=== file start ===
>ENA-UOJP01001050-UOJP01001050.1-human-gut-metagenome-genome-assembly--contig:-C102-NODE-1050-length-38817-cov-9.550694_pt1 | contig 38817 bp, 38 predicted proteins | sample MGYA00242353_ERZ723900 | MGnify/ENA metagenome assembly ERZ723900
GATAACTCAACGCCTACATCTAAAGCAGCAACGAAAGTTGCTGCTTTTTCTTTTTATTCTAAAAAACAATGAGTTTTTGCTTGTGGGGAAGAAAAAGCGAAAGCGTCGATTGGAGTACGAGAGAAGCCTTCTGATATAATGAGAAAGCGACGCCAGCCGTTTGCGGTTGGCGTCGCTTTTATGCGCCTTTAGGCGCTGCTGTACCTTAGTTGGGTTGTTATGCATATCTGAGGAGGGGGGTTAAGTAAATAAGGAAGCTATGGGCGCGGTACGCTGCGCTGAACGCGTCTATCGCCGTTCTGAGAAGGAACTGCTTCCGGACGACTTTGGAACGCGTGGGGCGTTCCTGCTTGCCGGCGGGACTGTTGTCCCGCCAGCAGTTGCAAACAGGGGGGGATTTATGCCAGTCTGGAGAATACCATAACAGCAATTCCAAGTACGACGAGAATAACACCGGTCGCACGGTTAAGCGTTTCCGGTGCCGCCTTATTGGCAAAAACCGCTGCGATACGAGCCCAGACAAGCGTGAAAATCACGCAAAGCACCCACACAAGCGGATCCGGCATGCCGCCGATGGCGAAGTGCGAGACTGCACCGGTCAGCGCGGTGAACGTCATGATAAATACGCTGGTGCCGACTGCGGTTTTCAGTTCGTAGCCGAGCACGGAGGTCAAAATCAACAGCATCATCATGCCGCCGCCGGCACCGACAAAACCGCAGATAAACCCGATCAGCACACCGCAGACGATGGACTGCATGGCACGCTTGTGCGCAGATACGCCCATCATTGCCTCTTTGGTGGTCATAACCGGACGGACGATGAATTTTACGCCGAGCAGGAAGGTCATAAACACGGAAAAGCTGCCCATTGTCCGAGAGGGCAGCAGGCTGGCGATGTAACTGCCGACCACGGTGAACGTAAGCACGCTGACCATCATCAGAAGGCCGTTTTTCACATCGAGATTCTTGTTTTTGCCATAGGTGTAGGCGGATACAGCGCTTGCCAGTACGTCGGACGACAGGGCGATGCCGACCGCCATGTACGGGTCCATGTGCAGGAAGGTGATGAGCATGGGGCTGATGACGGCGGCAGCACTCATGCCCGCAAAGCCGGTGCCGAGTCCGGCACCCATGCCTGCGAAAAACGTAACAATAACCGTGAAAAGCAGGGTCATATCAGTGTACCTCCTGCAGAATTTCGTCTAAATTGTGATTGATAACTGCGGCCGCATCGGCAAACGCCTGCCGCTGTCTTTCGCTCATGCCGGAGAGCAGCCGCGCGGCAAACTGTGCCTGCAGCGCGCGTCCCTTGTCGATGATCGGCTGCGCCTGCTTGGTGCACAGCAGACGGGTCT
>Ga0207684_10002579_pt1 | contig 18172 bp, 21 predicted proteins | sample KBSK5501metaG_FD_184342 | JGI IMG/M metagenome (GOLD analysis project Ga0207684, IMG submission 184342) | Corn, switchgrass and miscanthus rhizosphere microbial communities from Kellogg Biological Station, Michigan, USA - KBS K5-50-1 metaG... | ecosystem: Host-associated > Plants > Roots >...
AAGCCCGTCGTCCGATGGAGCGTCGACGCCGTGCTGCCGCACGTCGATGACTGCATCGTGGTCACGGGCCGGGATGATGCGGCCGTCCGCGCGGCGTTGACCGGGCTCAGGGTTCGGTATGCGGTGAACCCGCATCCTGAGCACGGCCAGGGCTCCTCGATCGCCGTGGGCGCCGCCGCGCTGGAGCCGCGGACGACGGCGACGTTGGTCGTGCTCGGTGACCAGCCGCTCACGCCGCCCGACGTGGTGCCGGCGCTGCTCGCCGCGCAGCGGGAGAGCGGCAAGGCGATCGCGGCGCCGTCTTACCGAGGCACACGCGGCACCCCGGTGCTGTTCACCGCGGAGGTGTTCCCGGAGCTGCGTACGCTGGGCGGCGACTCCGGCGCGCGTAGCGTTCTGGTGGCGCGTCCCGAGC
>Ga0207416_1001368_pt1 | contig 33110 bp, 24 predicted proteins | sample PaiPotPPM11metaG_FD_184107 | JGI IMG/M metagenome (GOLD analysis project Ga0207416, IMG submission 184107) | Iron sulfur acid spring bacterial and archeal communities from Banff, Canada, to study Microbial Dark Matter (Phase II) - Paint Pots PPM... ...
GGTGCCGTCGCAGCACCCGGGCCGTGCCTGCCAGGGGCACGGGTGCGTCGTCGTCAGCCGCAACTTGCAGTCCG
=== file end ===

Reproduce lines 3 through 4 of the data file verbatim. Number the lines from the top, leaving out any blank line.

>Ga0207684_10002579_pt1 | contig 18172 bp, 21 predicted proteins | sample KBSK5501metaG_FD_184342 | JGI IMG/M metagenome (GOLD analysis project Ga0207684, IMG submission 184342) | Corn, switchgrass and miscanthus rhizosphere microbial communities from Kellogg Biological Station, Michigan, USA - KBS K5-50-1 metaG... | ecosystem: Host-associated > Plants > Roots >...
AAGCCCGTCGTCCGATGGAGCGTCGACGCCGTGCTGCCGCACGTCGATGACTGCATCGTGGTCACGGGCCGGGATGATGCGGCCGTCCGCGCGGCGTTGACCGGGCTCAGGGTTCGGTATGCGGTGAACCCGCATCCTGAGCACGGCCAGGGCTCCTCGATCGCCGTGGGCGCCGCCGCGCTGGAGCCGCGGACGACGGCGACGTTGGTCGTGCTCGGTGACCAGCCGCTCACGCCGCCCGACGTGGTGCCGGCGCTGCTCGCCGCGCAGCGGGAGAGCGGCAAGGCGATCGCGGCGCCGTCTTACCGAGGCACACGCGGCACCCCGGTGCTGTTCACCGCGGAGGTGTTCCCGGAGCTGCGTACGCTGGGCGGCGACTCCGGCGCGCGTAGCGTTCTGGTGGCGCGTCCCGAGC